Any person at risk of injuring themselves or others should go to the closest Emergency Department immediately. But if you are having a mental health problem but it’s not a crisis situation, you can use these services:
Call 9-1-1 or go to your nearest Emergency Department if you or a loved one is having a medical emergency linked to substance use. We are judgement-free and offer safe, compassionate care.
Substance use crisis
Know the signs of opioid overdose
Call 9-1-1 if these signs are present:
- Not responding: doesn't move or can’t be woken
- Slow or not breathing: a breath every 5 seconds is normal
- Making sounds: choking, gurgling sounds or snoring
- Blue lips and nails
- Cold or clammy skin
- Tiny pupils
Follow the Response SAVE ME Steps
Stimulate. Check if the person is responsive, can you wake them up? If they are unresponsive, call 911. The sooner you call, the better the chance of recovery.
Airway. Make sure there is nothing in the mouth blocking the airway, or stopping the person from breathing. Remove anything that is blocking the airway.
Ventilate. Help them breathe. Plug the nose, tilt the head back and give one breath every 5 seconds.
Evaluate. Do you see any improvement? Are they breathing on their own? If not, prepare naloxone.
Evaluate and support. Is the person breathing? Naloxone usually takes effect in 3-5 minutes. If the person is not awake in 5 minutes, give one more 1cc dose of naloxone.
Intake and access is provided through Vancouver Coastal Health’s Access Central phone line for clients or providers: 1-866-658-1221 - Seven days a week, 9 a.m. - 7:45 p.m or by coming in-person to PHC’s Rapid Access Addiction Clinic (RAAC) at St. Paul’s Hospital which is open seven days a week, 9 a.m. – 4 p.m. and can be accessed via the Emergency Department. This clinic offers in-person, same day clinical assessment and care and no appointment or referral required.
What happens when you call Access Central?
• A nurse will talk to you about your substance use goals along with your medical and substance use history. A physician may also speak with you if further information is required.
o If you don’t require admission for withdrawal management, the team will explore other options with you.
• If appropriate, you will be offered same day virtual care to address your substance use needs.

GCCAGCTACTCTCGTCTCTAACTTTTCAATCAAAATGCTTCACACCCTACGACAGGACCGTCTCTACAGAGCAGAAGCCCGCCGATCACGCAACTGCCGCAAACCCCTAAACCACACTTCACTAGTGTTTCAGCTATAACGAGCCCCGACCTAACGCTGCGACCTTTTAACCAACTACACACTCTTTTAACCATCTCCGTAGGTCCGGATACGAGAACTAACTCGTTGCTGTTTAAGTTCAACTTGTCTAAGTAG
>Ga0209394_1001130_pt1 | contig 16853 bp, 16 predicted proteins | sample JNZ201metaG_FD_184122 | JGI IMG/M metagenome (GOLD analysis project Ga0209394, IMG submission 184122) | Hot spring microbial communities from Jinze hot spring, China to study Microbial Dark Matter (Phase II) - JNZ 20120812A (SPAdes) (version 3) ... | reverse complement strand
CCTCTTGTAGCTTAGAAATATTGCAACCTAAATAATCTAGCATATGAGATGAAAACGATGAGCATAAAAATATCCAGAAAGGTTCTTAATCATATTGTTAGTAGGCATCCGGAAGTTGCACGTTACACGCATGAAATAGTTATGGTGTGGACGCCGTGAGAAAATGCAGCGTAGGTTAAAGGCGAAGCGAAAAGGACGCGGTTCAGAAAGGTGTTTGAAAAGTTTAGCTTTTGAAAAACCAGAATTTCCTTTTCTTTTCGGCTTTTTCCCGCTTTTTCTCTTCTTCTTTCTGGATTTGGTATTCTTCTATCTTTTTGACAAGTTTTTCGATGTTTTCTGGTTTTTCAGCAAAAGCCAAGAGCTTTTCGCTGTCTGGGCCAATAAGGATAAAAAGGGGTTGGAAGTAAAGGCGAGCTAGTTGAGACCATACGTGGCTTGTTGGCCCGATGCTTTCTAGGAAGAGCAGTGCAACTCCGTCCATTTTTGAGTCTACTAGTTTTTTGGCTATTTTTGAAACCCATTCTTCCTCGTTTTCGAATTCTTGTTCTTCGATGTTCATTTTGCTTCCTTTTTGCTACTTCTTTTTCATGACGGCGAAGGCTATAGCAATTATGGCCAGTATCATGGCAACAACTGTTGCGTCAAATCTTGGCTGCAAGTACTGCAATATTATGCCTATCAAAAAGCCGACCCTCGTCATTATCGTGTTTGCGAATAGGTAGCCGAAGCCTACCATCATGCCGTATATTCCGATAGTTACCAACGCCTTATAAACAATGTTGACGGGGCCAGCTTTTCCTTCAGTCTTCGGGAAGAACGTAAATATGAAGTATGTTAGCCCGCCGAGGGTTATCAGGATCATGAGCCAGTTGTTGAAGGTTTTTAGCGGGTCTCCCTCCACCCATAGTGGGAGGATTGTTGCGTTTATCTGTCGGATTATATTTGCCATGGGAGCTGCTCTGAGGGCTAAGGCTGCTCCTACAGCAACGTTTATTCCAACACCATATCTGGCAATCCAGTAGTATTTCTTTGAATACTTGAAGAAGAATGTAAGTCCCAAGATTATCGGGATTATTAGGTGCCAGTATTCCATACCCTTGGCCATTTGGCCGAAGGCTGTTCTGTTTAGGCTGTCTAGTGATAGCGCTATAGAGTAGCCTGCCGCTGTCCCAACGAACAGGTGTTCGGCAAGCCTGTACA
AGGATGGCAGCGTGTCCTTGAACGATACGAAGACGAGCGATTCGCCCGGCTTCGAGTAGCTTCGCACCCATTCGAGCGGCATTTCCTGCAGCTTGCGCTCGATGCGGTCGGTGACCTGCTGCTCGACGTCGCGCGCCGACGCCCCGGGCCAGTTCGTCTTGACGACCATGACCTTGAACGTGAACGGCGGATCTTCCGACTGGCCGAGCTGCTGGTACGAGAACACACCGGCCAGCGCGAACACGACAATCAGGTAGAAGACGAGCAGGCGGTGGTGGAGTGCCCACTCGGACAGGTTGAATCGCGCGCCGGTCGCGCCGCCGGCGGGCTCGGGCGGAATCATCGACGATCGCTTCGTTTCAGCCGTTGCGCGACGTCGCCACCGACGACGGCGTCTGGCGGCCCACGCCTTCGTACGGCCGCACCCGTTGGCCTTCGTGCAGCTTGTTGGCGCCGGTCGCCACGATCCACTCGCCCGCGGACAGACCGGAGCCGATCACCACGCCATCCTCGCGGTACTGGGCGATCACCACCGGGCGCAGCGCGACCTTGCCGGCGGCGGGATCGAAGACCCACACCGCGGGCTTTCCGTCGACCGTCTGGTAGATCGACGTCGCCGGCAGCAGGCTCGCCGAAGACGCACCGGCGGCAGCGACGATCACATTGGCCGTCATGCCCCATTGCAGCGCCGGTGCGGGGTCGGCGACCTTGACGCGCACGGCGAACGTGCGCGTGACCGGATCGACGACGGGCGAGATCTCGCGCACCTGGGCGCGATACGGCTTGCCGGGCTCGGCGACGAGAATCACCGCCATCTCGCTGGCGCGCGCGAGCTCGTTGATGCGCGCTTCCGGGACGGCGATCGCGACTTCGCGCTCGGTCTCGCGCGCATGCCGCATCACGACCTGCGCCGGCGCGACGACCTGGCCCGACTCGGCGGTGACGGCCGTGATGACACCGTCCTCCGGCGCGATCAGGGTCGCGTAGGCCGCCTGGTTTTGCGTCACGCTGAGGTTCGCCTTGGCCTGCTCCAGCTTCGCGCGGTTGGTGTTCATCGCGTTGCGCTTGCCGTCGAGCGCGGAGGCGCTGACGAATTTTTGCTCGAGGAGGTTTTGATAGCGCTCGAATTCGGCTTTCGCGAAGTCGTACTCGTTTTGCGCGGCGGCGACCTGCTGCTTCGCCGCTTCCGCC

• You will be supported with your substance use goals in the outpatient setting while you wait for your intake date.
EDs: What to expect
- When you arrive, a triage nurse will assess your condition and an admitting clerk will take your information.
- Please have your BC Services Card ready if you have one.
- The most serious cases are seen immediately, and most emergency patients receive care within 30 minutes.
- Be aware that you may be required to wait longer as patients in the Emergency Department are seen based on the seriousness of their illness or injury and not on time of arrival.
- Less urgent cases are monitored by the triage nurse and treated appropriately if their condition worsens.
Learn more from Your guide to the Emergency Department
Please check ED Wait Times for estimated wait time until you can be seen by a physician.
Note about ED Wait Times:
This is an average wait time and may change based on the number and severity of other patients attending the ED. So please note that this is an estimated time and not a guarantee.
Geriatric emergency nurses (GEN) are skilled Emergency Department nurses with exceptional knowledge of older adults and the care and community supports they might need.
Emergency patients and their loved ones can ask to consult these experts. The GEN’s primary goal is to work with the Emergency Department team to enhance care of patients 70 years of age and older and to help with early recognition of geriatric issues and care coordination.
We want the Emergency Department to be a safe place for all. For the safety of everyone, we will ask all patients and visitors presenting to SPH’s Emergency Department if they are carrying any weapons. Weapons include both illegal weapons and things not traditionally considered as weapons but that could be used to cause harm (examples include hammers, screwdrivers, household knives, sporting equipment).
Do not to bring these items with you to the Emergency Department. If you do, we will give you the opportunity to either return to the ED without the item or hand over the weapon for the duration of your stay in hospital.
Please note that we will report any illegal weapons, such as firearms, brass knuckles, and cross-bows to authorities and not return them to their owners.
The Emergency Departments at Providence have an intervention and response protocol for patients arriving at the Emergency Department who may have been involved in domestic violence, elder abuse or child abuse.
For more information, call: 604-682-2344 local 62964
Sometimes a newborn is unsafely abandoned because its mother or caregiver feels that they hae no other option. The Angel’s Cradle offers an alternative.
If you are a new mother and you're struggling, please know that there are many options to support you and your baby including your family doctor, the Crisis Centre of BC and hospital social workers. If you're concerned for the immediate welfare of your baby, you can call the Ministry of Children and Family Development at 1-800-663-9122 to talk with a social worker. The Angel’s Cradle is a last option, but your baby will be safe.